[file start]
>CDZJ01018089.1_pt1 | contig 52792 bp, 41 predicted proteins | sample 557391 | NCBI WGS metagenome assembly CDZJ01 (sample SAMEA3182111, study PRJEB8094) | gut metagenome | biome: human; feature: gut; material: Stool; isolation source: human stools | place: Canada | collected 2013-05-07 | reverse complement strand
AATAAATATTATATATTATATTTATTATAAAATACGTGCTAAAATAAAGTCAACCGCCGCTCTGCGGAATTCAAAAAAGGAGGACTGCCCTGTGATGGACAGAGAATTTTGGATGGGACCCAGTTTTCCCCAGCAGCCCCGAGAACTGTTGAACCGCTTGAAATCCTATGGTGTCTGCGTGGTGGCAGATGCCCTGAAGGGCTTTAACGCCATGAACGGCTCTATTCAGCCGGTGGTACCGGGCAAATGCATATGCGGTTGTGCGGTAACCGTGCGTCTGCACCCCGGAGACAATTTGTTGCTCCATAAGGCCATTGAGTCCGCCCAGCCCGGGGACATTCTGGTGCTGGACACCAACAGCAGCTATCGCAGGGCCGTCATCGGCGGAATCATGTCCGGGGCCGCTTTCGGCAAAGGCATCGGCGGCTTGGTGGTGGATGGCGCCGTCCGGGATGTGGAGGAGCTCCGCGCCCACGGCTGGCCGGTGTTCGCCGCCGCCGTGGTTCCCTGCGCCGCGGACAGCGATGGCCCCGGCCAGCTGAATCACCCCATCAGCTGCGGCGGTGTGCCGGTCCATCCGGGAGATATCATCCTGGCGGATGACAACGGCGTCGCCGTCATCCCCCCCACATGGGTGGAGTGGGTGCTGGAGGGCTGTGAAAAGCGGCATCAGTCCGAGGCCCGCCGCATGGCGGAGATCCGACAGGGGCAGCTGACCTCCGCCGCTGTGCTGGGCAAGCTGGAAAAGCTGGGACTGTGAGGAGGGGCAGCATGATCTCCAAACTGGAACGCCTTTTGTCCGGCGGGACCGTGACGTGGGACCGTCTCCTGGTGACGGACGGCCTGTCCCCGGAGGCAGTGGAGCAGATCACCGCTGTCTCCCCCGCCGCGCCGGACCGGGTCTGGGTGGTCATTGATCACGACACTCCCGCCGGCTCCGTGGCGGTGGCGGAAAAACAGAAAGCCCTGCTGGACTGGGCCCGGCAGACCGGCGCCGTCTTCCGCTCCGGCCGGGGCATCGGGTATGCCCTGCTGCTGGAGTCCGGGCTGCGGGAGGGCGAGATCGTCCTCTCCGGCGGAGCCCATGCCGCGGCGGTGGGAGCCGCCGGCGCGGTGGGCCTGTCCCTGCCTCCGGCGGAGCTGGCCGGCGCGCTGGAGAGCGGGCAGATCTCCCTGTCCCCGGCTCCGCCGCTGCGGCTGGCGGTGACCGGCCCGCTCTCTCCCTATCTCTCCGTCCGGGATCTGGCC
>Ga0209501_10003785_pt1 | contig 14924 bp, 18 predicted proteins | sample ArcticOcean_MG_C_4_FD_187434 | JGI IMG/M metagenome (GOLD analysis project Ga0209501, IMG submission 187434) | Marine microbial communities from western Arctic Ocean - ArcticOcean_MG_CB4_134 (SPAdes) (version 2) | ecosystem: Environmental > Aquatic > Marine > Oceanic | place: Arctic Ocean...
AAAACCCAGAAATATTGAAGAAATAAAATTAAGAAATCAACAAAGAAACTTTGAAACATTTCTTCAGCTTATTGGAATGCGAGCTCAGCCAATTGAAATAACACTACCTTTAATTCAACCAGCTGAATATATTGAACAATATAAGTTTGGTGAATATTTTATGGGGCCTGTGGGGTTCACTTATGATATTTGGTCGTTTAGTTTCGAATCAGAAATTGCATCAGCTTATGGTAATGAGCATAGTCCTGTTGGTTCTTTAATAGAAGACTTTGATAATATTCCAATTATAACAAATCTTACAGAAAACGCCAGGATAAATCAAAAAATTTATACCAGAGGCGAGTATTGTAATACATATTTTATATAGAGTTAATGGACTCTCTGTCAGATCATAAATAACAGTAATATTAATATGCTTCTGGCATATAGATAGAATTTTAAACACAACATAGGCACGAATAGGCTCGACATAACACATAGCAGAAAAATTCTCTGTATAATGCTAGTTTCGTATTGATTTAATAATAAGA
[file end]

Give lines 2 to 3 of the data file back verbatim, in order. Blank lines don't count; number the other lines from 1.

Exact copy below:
AATAAATATTATATATTATATTTATTATAAAATACGTGCTAAAATAAAGTCAACCGCCGCTCTGCGGAATTCAAAAAAGGAGGACTGCCCTGTGATGGACAGAGAATTTTGGATGGGACCCAGTTTTCCCCAGCAGCCCCGAGAACTGTTGAACCGCTTGAAATCCTATGGTGTCTGCGTGGTGGCAGATGCCCTGAAGGGCTTTAACGCCATGAACGGCTCTATTCAGCCGGTGGTACCGGGCAAATGCATATGCGGTTGTGCGGTAACCGTGCGTCTGCACCCCGGAGACAATTTGTTGCTCCATAAGGCCATTGAGTCCGCCCAGCCCGGGGACATTCTGGTGCTGGACACCAACAGCAGCTATCGCAGGGCCGTCATCGGCGGAATCATGTCCGGGGCCGCTTTCGGCAAAGGCATCGGCGGCTTGGTGGTGGATGGCGCCGTCCGGGATGTGGAGGAGCTCCGCGCCCACGGCTGGCCGGTGTTCGCCGCCGCCGTGGTTCCCTGCGCCGCGGACAGCGATGGCCCCGGCCAGCTGAATCACCCCATCAGCTGCGGCGGTGTGCCGGTCCATCCGGGAGATATCATCCTGGCGGATGACAACGGCGTCGCCGTCATCCCCCCCACATGGGTGGAGTGGGTGCTGGAGGGCTGTGAAAAGCGGCATCAGTCCGAGGCCCGCCGCATGGCGGAGATCCGACAGGGGCAGCTGACCTCCGCCGCTGTGCTGGGCAAGCTGGAAAAGCTGGGACTGTGAGGAGGGGCAGCATGATCTCCAAACTGGAACGCCTTTTGTCCGGCGGGACCGTGACGTGGGACCGTCTCCTGGTGACGGACGGCCTGTCCCCGGAGGCAGTGGAGCAGATCACCGCTGTCTCCCCCGCCGCGCCGGACCGGGTCTGGGTGGTCATTGATCACGACACTCCCGCCGGCTCCGTGGCGGTGGCGGAAAAACAGAAAGCCCTGCTGGACTGGGCCCGGCAGACCGGCGCCGTCTTCCGCTCCGGCCGGGGCATCGGGTATGCCCTGCTGCTGGAGTCCGGGCTGCGGGAGGGCGAGATCGTCCTCTCCGGCGGAGCCCATGCCGCGGCGGTGGGAGCCGCCGGCGCGGTGGGCCTGTCCCTGCCTCCGGCGGAGCTGGCCGGCGCGCTGGAGAGCGGGCAGATCTCCCTGTCCCCGGCTCCGCCGCTGCGGCTGGCGGTGACCGGCCCGCTCTCTCCCTATCTCTCCGTCCGGGATCTGGCC
>Ga0209501_10003785_pt1 | contig 14924 bp, 18 predicted proteins | sample ArcticOcean_MG_C_4_FD_187434 | JGI IMG/M metagenome (GOLD analysis project Ga0209501, IMG submission 187434) | Marine microbial communities from western Arctic Ocean - ArcticOcean_MG_CB4_134 (SPAdes) (version 2) | ecosystem: Environmental > Aquatic > Marine > Oceanic | place: Arctic Ocean...